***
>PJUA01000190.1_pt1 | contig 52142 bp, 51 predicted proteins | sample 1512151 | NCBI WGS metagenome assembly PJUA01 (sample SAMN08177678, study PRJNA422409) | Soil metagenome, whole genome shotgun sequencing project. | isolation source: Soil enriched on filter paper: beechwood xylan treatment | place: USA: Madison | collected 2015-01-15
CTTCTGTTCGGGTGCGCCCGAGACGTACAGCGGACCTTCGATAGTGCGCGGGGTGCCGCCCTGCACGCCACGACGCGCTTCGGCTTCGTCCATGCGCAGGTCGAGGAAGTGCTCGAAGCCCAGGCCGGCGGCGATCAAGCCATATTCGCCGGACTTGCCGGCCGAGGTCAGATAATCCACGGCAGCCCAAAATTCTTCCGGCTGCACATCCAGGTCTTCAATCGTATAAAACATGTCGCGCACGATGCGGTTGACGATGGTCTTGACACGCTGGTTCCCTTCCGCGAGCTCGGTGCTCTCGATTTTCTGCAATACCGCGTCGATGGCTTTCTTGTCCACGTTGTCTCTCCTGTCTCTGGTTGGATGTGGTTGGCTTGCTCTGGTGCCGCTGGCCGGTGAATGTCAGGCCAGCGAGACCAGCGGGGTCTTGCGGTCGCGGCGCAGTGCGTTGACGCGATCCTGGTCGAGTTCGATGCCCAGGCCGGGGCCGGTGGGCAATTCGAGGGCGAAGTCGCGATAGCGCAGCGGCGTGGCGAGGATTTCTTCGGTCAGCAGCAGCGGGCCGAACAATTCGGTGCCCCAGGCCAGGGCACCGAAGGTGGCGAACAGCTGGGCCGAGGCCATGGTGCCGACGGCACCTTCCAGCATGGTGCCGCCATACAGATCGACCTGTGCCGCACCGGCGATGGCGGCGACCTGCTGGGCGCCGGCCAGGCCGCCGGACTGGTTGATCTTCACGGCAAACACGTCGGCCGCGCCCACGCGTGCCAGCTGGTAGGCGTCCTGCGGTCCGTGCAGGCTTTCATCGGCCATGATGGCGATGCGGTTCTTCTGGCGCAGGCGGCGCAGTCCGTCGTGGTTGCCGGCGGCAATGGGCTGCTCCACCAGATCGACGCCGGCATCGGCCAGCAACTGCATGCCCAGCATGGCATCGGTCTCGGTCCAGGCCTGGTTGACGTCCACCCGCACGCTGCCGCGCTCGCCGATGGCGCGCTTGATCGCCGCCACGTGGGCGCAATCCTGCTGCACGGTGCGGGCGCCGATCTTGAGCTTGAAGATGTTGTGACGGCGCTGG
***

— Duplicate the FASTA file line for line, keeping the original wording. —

>PJUA01000190.1_pt1 | contig 52142 bp, 51 predicted proteins | sample 1512151 | NCBI WGS metagenome assembly PJUA01 (sample SAMN08177678, study PRJNA422409) | Soil metagenome, whole genome shotgun sequencing project. | isolation source: Soil enriched on filter paper: beechwood xylan treatment | place: USA: Madison | collected 2015-01-15
CTTCTGTTCGGGTGCGCCCGAGACGTACAGCGGACCTTCGATAGTGCGCGGGGTGCCGCCCTGCACGCCACGACGCGCTTCGGCTTCGTCCATGCGCAGGTCGAGGAAGTGCTCGAAGCCCAGGCCGGCGGCGATCAAGCCATATTCGCCGGACTTGCCGGCCGAGGTCAGATAATCCACGGCAGCCCAAAATTCTTCCGGCTGCACATCCAGGTCTTCAATCGTATAAAACATGTCGCGCACGATGCGGTTGACGATGGTCTTGACACGCTGGTTCCCTTCCGCGAGCTCGGTGCTCTCGATTTTCTGCAATACCGCGTCGATGGCTTTCTTGTCCACGTTGTCTCTCCTGTCTCTGGTTGGATGTGGTTGGCTTGCTCTGGTGCCGCTGGCCGGTGAATGTCAGGCCAGCGAGACCAGCGGGGTCTTGCGGTCGCGGCGCAGTGCGTTGACGCGATCCTGGTCGAGTTCGATGCCCAGGCCGGGGCCGGTGGGCAATTCGAGGGCGAAGTCGCGATAGCGCAGCGGCGTGGCGAGGATTTCTTCGGTCAGCAGCAGCGGGCCGAACAATTCGGTGCCCCAGGCCAGGGCACCGAAGGTGGCGAACAGCTGGGCCGAGGCCATGGTGCCGACGGCACCTTCCAGCATGGTGCCGCCATACAGATCGACCTGTGCCGCACCGGCGATGGCGGCGACCTGCTGGGCGCCGGCCAGGCCGCCGGACTGGTTGATCTTCACGGCAAACACGTCGGCCGCGCCCACGCGTGCCAGCTGGTAGGCGTCCTGCGGTCCGTGCAGGCTTTCATCGGCCATGATGGCGATGCGGTTCTTCTGGCGCAGGCGGCGCAGTCCGTCGTGGTTGCCGGCGGCAATGGGCTGCTCCACCAGATCGACGCCGGCATCGGCCAGCAACTGCATGCCCAGCATGGCATCGGTCTCGGTCCAGGCCTGGTTGACGTCCACCCGCACGCTGCCGCGCTCGCCGATGGCGCGCTTGATCGCCGCCACGTGGGCGCAATCCTGCTGCACGGTGCGGGCGCCGATCTTGAGCTTGAAGATGTTGTGACGGCGCTGG